MANUFACTURER(S): Rock Island Arsenal - USA
OPERATORS: Belgium; Chile; Egypt; Honduras; Japan; Morocco; Thailand; Uruguay; South Korea; Sudan; United States; Yemen
NIGHTVISION: Yes - Radar.
Detailing the development and operational history of the M167 Vulcan Towed / Static Air Defense System.
Entry last updated on 5/21/2018.
Authored by Staff Writer. Content ©www.MilitaryFactory.com.
Requiring a voluminous fire, light-class towed anti-aircraft defense system, the U.S. Army adopted the M167 "Vulcan" in 1967. Design work on the weapon spanned from 1964 to 1965 under the direction of the Rock Island Arsenal and the Vulcan went on to see production reach 626 total units, eventually also adopted by the armies of Belgium, Botswana, Chile, Egypt, Honduras, Japan, Morocco, Thailand, Uruguay, South Korea, Sudan and Yemen. For the U.S. military, the M167 replaced the aged stocks of M55 "Quad 50" systems then in use.
NOTE: The M163 "Vulcan Air Defense System" (VADS) is a related, self-propelled version of the towed M167 detailed in this article, the gun portion being set atop a modified version of the ubiquitous M113 Armored Personnel Carrier (APC).
At the core of the Vulcan system is its six-barreled 20mm M61 Vulcan aircraft gun (firing the 20x102mm projectile). Utilizing a rotating approach, the weapon counters barrel overheating by presenting a set of barrels with attached chambers rotating on a single drum. This arrangement also allows for the quick extraction of ammunition cases, providing a high rate-of-fire which allows a Vulcan crew to saturate airspace against an incoming aerial threat - the trade-off, of course, being ammunition stores quickly drying up. If pressed, the Vulcan could also be used to counter light-armored ground targets with ferocious results. The rate-of-fire was adjustable by the operator between 1,000rpm and 3,000rpm.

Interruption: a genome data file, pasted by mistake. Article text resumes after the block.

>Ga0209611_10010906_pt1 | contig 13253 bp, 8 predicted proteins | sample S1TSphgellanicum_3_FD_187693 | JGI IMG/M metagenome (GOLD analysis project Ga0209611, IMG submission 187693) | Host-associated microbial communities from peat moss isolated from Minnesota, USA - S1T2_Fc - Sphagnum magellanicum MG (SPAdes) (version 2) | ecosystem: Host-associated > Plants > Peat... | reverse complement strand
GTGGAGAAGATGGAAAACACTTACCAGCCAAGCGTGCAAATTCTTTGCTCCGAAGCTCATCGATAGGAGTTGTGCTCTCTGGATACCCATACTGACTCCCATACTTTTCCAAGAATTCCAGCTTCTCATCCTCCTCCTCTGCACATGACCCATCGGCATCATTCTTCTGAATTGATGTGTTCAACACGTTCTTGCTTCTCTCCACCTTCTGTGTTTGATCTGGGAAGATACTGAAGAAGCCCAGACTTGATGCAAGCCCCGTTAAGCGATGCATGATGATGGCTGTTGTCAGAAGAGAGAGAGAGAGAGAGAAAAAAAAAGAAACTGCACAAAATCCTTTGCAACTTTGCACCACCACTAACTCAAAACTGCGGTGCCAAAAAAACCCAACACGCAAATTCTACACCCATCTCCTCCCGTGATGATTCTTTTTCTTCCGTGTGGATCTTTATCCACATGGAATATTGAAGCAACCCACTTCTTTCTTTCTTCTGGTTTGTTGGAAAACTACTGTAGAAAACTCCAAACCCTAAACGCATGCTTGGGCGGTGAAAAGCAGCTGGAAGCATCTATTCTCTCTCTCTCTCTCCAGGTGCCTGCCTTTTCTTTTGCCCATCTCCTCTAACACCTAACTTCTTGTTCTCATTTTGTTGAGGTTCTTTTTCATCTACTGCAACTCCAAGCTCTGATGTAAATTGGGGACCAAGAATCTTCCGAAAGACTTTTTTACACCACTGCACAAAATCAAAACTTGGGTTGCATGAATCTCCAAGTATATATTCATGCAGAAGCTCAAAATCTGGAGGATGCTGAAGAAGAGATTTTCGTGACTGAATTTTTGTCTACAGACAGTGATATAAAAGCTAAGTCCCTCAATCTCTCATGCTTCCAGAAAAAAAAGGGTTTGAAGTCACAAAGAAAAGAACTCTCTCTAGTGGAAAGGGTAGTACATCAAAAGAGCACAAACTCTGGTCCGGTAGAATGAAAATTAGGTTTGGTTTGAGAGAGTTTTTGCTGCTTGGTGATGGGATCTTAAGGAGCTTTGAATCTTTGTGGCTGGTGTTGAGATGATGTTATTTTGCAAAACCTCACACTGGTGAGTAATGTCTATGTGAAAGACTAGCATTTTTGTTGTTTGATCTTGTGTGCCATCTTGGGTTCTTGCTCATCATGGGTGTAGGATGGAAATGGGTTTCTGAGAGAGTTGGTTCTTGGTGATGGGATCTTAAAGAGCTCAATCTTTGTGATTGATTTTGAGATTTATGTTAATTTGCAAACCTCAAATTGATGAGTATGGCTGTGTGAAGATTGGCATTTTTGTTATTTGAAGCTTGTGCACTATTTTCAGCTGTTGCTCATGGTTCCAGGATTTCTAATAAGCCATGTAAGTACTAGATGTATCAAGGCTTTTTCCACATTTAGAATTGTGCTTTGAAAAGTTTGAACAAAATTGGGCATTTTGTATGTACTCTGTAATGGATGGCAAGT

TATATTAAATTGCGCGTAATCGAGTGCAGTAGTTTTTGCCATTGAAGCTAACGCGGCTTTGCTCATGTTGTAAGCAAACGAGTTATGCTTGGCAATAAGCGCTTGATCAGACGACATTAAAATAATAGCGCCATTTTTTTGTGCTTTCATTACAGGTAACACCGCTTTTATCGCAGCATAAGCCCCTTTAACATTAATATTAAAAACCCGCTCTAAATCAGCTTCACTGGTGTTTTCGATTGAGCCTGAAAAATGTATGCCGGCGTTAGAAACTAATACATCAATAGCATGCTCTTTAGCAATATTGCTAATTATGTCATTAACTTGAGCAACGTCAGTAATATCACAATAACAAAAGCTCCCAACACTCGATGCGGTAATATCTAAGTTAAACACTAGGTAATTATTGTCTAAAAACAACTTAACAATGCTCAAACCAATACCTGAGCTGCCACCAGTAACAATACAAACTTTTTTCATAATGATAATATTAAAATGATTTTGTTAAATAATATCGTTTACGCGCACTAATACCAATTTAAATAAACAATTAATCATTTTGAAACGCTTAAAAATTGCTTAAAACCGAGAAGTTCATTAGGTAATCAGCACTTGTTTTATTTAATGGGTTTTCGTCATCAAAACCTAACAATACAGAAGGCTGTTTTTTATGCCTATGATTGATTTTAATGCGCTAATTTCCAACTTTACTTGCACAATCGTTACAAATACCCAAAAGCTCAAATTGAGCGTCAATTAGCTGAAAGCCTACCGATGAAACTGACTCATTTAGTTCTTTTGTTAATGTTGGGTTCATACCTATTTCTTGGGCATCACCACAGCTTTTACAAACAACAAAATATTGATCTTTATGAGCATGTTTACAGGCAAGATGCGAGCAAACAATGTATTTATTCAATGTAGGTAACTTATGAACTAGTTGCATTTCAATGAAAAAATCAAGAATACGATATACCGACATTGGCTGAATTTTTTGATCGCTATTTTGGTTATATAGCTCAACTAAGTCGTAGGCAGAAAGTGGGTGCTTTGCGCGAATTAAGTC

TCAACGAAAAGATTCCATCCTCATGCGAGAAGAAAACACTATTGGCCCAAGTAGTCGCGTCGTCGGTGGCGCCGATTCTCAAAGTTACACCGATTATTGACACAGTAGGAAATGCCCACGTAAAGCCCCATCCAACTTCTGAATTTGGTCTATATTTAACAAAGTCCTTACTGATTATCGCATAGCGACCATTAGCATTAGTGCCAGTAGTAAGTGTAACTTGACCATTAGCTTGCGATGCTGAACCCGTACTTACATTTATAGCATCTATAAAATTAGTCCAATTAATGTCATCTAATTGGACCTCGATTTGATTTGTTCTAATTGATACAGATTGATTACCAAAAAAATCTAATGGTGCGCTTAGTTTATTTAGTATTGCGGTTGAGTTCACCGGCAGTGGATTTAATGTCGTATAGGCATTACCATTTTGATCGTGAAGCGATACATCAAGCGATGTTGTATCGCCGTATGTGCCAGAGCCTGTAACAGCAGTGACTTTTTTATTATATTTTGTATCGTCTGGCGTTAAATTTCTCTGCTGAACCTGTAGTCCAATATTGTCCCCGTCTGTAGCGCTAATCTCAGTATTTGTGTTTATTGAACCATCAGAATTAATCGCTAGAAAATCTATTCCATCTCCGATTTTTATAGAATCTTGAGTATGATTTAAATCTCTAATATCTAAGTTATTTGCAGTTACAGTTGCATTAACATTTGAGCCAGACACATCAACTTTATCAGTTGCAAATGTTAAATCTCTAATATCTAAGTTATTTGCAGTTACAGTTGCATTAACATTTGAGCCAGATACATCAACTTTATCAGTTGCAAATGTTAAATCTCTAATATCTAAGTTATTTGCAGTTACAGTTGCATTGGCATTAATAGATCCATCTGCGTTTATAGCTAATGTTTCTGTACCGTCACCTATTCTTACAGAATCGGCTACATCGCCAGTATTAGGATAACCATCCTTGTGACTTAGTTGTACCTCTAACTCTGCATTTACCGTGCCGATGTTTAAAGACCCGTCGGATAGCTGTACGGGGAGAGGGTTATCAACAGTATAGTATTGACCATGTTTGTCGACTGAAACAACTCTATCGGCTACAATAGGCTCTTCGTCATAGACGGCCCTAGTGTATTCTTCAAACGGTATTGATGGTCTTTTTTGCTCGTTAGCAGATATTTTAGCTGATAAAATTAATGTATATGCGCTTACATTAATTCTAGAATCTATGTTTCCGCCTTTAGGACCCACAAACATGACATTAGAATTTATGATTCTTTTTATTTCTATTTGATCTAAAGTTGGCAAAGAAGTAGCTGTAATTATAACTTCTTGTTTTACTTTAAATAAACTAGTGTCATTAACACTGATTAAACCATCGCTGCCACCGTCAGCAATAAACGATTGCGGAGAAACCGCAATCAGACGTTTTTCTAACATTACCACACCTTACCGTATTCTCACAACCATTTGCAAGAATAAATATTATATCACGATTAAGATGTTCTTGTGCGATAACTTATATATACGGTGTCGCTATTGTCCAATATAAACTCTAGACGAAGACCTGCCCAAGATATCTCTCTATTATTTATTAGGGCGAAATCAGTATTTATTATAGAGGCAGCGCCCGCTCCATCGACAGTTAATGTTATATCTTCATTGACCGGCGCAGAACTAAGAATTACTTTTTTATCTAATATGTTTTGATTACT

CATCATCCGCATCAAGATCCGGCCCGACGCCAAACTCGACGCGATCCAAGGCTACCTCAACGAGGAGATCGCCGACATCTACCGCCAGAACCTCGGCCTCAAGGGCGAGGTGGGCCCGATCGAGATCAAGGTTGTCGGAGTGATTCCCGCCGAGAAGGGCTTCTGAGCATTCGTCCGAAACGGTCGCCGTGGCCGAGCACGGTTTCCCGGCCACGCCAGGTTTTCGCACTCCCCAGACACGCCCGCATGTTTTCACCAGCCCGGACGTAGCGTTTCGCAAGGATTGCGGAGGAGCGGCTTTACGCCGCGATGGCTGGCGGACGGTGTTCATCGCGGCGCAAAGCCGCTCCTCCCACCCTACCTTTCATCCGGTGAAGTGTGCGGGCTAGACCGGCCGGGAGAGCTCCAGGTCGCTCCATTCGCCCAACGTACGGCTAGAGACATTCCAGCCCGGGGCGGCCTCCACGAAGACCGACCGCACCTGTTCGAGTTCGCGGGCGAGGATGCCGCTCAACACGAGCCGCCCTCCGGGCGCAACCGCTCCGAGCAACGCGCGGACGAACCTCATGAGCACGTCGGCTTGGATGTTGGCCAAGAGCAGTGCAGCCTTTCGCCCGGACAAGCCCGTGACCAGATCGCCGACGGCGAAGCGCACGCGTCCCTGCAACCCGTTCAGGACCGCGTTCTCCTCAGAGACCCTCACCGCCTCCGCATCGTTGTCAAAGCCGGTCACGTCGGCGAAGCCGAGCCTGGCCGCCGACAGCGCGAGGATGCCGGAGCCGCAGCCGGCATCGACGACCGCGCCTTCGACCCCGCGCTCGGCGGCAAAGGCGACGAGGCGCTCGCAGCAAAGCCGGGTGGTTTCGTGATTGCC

The M167 is a complete weapons system involving the gun itself, the mounting assembly, crew controls and carriage. The carriage features two rubber-tired road wheels for transport by a mover vehicle. Legs are extended to help buffer the recoil effects when firing and this is coupled to a jack system at the front. A typical crew included at least two personnel with one seated at the weapon to man its controls. M167s proved compact enough to be hauled by any manner available - mover vehicle, air transport or rail.
In U.S. service, the M167 was reserved for the short-ranged defense role through the Army and Air Force service. Its limited effective range was 1.2 kilometers against aerial targets and up to 2.0 kilometers against ground targets. The system lacked radar guidance for inherent accuracy, particularly against a moving target, and only granted a ranging radar with manual targeting. The 82nd Airborne was one of the weapon's well-known American operators, serving with the type from 1970 to 1994. Its versatility and portability proved sound.
Beyond the original M167A1 models was the M167A2 which introduced a modified, improved Fire Control System (FCS). A road wheel was added to either side of the carriage to counter the threat of roll-overs and improved gun direction was added. The M167 was in use with all American forces up until 1994 at which point conventional ground-based guns were given up in favor of missiles - primarily the short-ranged "Stinger" family.
Other operators may still be using M167s in frontline roles despite their Cold War-era lineage.